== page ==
Coronary Blood Flow In The Assessment Of Thrombolytic Agents

In an effort to improve upon this 60 rate of TIMI grade 3 flow, variants of tPA have been developed such as recombinant plasminogen activator (rPA) (57), which is a nong-lycosylated deletion mutant of wild-type tPA, novel plasminogen activator (NPA), and a genetically engineered mutant of tPA (TNK) (54). The Reteplase vs Alteplase Patency Investigation during Myocardial Infarction (RAPID-2) trial was a small angiographic patency study which demonstrated a higher 90-min rate of TIMI grade 3 flow for rPA compared to tPA (60 vs 45 , p 0.01). It should be noted that this 45 rate of TIMI grade 3 flow for front-loaded tPA was significantly lower than the rates reported in many of the trials in Fig. 7. Consistent with the 60 rate of TIMI grade 3 flow observed for rPA, the results of the Global Use of Strategies to Open Occluded Coronary Arteries (GUSTO) III trial demonstrated no significant difference in mortality at 30 d (7.47 for rPA vs 7.24 for tPA, p 0.54) or the combined endpoint of...

Adjunctive Mechanical Intervention To Further Improve Flow

Direct or primary angioplasty in acute MI has been demonstrated to achieve high rates of patency and TIMI grade 3 flow in several small angiographic trials (63-71). In the initial study in this area, the Primary Angioplasty in Myocardial Infarction (PAMI) investigators reported a success rate of 97.1 for primary angioplasty (64). There was a trend for patients treated with primary angioplasty to have a lower mortality rate than patients treated with thrombolysis alone (2.6 vs 6.5 , respectively, p 0.06) in this trial. However, other randomized trials of primary angioplasty at the time, each involving less than 100 patients per treatment arm, revealed no significant difference in mortality between the two strategies (65-67).

Electrocardiogram Standard 12Lead ECG

Fourth, ECG waveforms are frequently difficult to interpret causing disagreement among readers, so-called missed ischemia. In a study of AMI patients sent home, ECGs tended to show ischemia or infarction not known to be old, with 23 of the missed diagnoses owing to misread ECGs (8). Jayes et al. (63) compared ED physician readings of ECGs with formal interpretations by expert electrocardiographers and calculated sensitivities of 0.59 and 0.64 and specificities of 0.86 and 0.83 for ST-segment and T-wave abnormalities, respectively. Both McCarthy et al. (18) and a review of litigation in missed AMI cases (64) emphasized this factor of incorrect ECG interpretation. In the largest study to date of ACI in the ED, Pope et al. (3) found that although the rate of missed diagnoses of ACI (2.1 AMI, 2.3 UAP) was low, there was a small but important incidence of failure by the ED clinician to detect ST-segment elevations of 1 to 2 mm in the ECGs of patients with myocardial infarction (11 )....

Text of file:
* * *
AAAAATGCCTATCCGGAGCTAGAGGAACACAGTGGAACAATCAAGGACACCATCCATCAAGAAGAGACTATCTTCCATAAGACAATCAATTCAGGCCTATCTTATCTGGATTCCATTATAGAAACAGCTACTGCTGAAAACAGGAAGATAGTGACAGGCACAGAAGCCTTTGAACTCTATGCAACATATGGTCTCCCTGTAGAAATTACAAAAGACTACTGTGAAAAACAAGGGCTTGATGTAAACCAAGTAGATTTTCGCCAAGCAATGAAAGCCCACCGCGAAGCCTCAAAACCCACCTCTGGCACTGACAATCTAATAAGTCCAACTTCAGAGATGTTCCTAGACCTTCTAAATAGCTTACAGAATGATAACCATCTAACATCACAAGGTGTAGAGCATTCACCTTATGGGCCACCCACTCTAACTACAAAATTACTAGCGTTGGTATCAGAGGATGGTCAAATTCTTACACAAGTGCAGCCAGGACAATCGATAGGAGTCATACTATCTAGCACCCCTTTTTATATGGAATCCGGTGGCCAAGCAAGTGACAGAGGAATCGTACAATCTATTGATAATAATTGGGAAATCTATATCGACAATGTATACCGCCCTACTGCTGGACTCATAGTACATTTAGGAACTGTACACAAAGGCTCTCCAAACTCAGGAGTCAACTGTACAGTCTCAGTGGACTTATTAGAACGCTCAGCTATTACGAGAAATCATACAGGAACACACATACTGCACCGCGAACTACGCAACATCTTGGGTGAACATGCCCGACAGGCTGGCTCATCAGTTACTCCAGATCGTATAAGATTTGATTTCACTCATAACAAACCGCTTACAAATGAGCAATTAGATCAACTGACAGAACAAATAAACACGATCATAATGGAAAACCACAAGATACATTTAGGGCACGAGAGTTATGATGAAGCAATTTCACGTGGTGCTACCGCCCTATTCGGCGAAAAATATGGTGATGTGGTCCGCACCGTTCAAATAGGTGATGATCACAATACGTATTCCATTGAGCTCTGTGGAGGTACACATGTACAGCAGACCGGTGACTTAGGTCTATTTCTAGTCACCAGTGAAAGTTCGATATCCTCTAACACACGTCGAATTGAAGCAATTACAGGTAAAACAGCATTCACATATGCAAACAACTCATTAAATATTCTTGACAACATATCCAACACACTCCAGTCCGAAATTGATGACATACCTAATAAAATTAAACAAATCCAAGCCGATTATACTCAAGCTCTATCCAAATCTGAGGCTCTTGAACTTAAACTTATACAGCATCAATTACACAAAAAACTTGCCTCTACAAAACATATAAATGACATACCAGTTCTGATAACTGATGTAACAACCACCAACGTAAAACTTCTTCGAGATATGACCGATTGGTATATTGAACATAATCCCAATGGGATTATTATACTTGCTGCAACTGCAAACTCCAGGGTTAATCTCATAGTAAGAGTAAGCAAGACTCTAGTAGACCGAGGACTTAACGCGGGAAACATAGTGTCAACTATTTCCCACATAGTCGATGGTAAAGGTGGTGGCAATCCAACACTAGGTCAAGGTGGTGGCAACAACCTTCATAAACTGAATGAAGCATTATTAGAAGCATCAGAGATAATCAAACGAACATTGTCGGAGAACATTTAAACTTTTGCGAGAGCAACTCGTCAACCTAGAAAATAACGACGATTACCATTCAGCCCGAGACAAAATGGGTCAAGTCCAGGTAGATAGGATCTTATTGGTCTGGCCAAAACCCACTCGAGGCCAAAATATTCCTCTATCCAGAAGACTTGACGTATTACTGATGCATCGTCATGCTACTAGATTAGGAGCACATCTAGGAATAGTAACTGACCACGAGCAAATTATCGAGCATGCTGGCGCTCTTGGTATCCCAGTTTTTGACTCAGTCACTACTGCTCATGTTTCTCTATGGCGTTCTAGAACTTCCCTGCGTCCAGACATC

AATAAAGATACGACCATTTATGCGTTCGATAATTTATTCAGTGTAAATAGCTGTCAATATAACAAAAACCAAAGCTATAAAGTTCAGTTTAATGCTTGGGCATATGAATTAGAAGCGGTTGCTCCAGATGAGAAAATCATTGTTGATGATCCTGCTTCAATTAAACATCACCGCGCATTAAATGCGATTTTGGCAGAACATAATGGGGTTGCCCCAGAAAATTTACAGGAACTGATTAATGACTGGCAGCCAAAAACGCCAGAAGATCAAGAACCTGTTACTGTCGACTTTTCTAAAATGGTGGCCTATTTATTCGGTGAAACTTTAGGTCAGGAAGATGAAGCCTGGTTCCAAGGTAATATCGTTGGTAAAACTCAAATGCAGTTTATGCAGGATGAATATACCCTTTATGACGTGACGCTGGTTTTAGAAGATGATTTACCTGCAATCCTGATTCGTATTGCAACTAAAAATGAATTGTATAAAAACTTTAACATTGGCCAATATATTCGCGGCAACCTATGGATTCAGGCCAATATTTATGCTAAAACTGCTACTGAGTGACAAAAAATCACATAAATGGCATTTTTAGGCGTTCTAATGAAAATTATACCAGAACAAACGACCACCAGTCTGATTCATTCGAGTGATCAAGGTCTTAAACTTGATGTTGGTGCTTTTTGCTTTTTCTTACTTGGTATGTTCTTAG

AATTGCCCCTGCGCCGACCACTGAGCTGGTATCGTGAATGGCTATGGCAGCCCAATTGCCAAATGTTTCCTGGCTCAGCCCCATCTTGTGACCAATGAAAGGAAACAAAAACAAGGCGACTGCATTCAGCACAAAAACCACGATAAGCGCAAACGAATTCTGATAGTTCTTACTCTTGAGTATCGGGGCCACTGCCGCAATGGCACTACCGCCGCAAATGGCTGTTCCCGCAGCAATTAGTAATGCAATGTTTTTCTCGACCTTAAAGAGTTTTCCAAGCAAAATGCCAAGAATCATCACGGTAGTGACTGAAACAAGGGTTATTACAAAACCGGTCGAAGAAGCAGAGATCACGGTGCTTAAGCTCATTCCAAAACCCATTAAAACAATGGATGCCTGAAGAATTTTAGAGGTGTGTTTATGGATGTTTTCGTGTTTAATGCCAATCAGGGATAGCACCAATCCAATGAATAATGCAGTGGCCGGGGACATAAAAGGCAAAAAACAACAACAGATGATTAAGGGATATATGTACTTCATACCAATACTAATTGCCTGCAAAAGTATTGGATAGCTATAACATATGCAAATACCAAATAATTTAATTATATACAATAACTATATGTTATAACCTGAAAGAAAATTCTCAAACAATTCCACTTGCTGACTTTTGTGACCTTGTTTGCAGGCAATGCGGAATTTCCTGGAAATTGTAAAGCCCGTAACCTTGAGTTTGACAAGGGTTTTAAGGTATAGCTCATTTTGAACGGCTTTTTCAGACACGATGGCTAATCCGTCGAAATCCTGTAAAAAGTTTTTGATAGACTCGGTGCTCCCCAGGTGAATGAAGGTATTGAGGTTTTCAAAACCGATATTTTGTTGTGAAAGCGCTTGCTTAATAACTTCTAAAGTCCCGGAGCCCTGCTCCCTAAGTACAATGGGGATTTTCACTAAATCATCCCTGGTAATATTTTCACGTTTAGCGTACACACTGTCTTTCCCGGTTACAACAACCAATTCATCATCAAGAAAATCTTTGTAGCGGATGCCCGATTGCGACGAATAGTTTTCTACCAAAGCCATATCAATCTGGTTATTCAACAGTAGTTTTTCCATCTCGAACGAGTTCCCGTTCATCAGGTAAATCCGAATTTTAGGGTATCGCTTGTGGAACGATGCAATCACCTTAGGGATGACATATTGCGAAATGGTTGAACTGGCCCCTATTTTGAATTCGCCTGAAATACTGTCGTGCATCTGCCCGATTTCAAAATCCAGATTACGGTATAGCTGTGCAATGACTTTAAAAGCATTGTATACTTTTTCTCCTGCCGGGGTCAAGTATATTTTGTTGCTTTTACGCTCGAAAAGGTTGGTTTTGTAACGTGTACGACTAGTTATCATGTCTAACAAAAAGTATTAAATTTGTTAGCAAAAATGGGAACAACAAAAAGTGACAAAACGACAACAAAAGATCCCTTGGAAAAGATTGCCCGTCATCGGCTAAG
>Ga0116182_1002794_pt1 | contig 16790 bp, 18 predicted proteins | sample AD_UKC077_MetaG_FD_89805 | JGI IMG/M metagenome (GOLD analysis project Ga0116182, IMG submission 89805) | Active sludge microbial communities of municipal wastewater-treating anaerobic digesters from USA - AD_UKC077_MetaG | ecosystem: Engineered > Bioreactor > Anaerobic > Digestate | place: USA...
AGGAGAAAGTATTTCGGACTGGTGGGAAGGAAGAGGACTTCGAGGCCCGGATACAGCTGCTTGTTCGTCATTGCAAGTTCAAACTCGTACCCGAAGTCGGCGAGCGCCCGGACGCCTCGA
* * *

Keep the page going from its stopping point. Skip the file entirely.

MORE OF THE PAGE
How Does A Doctor Know That A Person Has Angina

Patients with angina should see their GP, who may refer them to a cardiologist (a consultant specialising in heart problems) for tests and further treatment. Heart attack - what causes it and what does it feel like If the blood supply to the heart muscle is cut off for more than 30 minutes, this may damage, scar, and weaken the area of heart muscle supplied by the blocked artery. The cells of the heart muscle die because they cannot live without oxygen and nutrients. Death of heart muscle cells is called a heart attack (myocardial infarct). A heart attack is diagnosed from the patient's description of what he felt, by a blood test, and by an electrical recording of the heart (ECG).

Identifying Acute Cardiac Ischemia In Patient Subgroups Gender Minorities

Blacks have high levels of risk factors for coronary artery disease but how this finding influences diagnosis in patients presenting to the ED with symptoms suggesting ACI is not well understood (107,108). Studies that have included only patients with chest pain and not other symptoms suggestive of ACI, have found no significant differences in presentation, natural history, or final diagnosis of AMI between black and white patients (109). Evaluating chest pain and establishing the diagnosis of coronary heart disease in blacks is often difficult given the presence of excess hypertension and left ventricular hypertrophy and the increased occurrence of out-of-hospital cardiac arrest in blacks (110-113). Furthermore, the paradoxical finding of severe chest pain without significant angiographic coronary artery disease complicates diagnosis and treatment of blacks with symptoms suggestive of ACI (107,110). In another analysis of the ACI-TIPI Trial data, Maynard et al. (114) found that black...

Can Young People Get Angina

Yes, but it is unusual in people under 40 years of age unless they have risk factors for coronary heart disease. Nowadays, most people with angina are over 60, although some young people may get it. It affects men and women equally although it affects women when they are older. Angina symptoms have different characteristics in women (atypical angina). We do not understand why. It may have something to do with female hormones. This is controversial because hormone replacement treatment (HRT) does not protect women from coronary heart disease and angina.

Does Everyone with Narrowed or Blocked Heart Arteries Get Angina

Some people with blocked arteries do not get angina. The first sign may be a heart attack or sudden death. It is not understood why some people do not get warnings. Some might, but dismiss it as indigestion. Symptoms depend on a person's lifestyle. For example, an elderly person may have narrowed heart